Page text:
More accurate data was needed to deal with the Gauteng health department’s medical negligence bill of more than R20 billion, according to Democratic Alliance MPL Jack Bloom.
This after the department announced it had shaved R2 billion off its original figure of R22 billion in medical-legal cases, following a data-cleaning drive which struck cases off its database which were duplicates, or no longer applicable.
The department was embarking on a drive to save billions more in claim payouts by getting patients and families to opt for mediation as a quicker way to claim for medical negligence, rather than civil claims.
But Bloom said although mediation was a good alternative, this method would not necessarily save the department from a significant proportion of claims against it. Last week, the department boasted that in the space of two months towards the end of last year, it managed to save an estimated R10 million through mediation.
This excluded possible legal costs and costs of acquiring medical experts that could have been incurred through litigation had these cases not been mediated.
“I fully agree with mediation as a better option,” said Bloom.
“But the figure they have saved is enormous and I don’t think it is realistic to say you have done six mediations and successfully solved the problem.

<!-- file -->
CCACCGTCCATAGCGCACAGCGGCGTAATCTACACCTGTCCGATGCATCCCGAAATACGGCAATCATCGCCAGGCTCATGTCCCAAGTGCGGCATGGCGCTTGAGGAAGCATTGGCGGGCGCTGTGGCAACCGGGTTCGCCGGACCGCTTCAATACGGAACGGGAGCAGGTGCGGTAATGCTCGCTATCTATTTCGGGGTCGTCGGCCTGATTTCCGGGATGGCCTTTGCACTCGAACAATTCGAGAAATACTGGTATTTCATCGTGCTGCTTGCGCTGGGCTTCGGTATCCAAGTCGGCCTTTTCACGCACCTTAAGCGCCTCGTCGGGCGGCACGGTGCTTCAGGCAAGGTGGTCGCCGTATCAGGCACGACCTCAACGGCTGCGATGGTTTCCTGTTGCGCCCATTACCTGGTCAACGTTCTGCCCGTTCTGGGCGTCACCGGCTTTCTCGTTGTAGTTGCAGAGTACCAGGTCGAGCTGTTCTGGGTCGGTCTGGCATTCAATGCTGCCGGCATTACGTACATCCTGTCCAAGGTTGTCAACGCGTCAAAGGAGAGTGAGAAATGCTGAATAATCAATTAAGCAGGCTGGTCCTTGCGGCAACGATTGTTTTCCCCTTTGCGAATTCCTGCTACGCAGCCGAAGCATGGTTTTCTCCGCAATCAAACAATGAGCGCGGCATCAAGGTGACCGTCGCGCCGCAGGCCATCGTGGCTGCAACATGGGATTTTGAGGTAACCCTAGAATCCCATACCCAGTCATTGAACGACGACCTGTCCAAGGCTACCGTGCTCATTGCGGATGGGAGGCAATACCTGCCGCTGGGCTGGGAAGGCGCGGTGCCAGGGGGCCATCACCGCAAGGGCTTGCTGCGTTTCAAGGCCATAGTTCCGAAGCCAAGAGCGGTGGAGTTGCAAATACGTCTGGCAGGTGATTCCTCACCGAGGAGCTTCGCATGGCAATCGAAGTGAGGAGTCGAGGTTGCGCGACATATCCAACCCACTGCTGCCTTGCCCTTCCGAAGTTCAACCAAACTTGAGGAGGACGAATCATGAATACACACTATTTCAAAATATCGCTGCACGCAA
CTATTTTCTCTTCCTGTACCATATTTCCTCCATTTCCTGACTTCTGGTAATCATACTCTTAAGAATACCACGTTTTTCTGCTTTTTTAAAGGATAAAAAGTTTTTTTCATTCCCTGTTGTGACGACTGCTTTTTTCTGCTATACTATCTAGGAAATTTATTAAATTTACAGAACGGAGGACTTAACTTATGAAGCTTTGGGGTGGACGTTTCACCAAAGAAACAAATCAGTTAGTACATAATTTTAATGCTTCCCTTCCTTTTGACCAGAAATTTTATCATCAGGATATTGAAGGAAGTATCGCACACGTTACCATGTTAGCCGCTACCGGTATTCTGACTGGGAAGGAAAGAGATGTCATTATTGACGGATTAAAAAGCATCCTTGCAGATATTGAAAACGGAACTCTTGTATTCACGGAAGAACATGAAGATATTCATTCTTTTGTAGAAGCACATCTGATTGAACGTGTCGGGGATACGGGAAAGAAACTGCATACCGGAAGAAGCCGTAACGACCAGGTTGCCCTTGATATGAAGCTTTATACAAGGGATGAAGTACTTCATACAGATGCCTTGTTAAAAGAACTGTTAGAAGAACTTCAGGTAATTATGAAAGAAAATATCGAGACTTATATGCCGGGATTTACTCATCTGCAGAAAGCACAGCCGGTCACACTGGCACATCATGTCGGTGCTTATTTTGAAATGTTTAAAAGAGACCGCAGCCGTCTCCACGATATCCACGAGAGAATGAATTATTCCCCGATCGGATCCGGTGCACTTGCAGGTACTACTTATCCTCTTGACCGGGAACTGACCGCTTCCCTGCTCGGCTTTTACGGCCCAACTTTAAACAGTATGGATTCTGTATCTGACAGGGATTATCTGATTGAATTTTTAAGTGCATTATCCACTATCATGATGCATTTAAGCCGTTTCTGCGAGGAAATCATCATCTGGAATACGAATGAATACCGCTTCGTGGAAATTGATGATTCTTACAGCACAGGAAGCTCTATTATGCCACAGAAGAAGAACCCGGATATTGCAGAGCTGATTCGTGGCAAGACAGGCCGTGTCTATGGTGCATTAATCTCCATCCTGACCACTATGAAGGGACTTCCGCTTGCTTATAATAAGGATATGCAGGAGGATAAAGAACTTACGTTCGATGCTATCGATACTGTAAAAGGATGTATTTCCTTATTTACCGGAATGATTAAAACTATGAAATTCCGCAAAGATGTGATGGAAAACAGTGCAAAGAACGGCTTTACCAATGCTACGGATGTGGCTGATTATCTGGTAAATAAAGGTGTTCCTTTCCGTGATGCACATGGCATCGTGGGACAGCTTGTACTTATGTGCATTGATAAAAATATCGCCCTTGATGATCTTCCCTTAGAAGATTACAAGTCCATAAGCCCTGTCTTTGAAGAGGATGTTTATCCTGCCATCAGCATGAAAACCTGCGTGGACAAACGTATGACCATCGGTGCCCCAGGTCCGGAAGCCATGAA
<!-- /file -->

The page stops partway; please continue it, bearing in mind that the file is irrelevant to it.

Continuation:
“We also need to clear up why the national department’s figure for Gauteng was R29 billion when they are claiming it is R21 billion.
“We need accurate figures to depict the true extent of the liability.”
Department spokesperson Philani Mhlungu said: “The mediation process has proven to be one of the most successful factors in reducing cases of medical negligence and reducing the contingent liability.
“It has cost-effective tools and can be implemented at any stage, during and/or before the litigation process. It is less acrimonious and helps to improve the patient experience in the health system.”
One of the mediations in December last year, which the department won, created common law in that the department could now offer future medical expenses as opposed to monetary compensation. The department said it was also focused on internal issues at hospitals, which it identified as the root causes of the issues of medical-legal claims.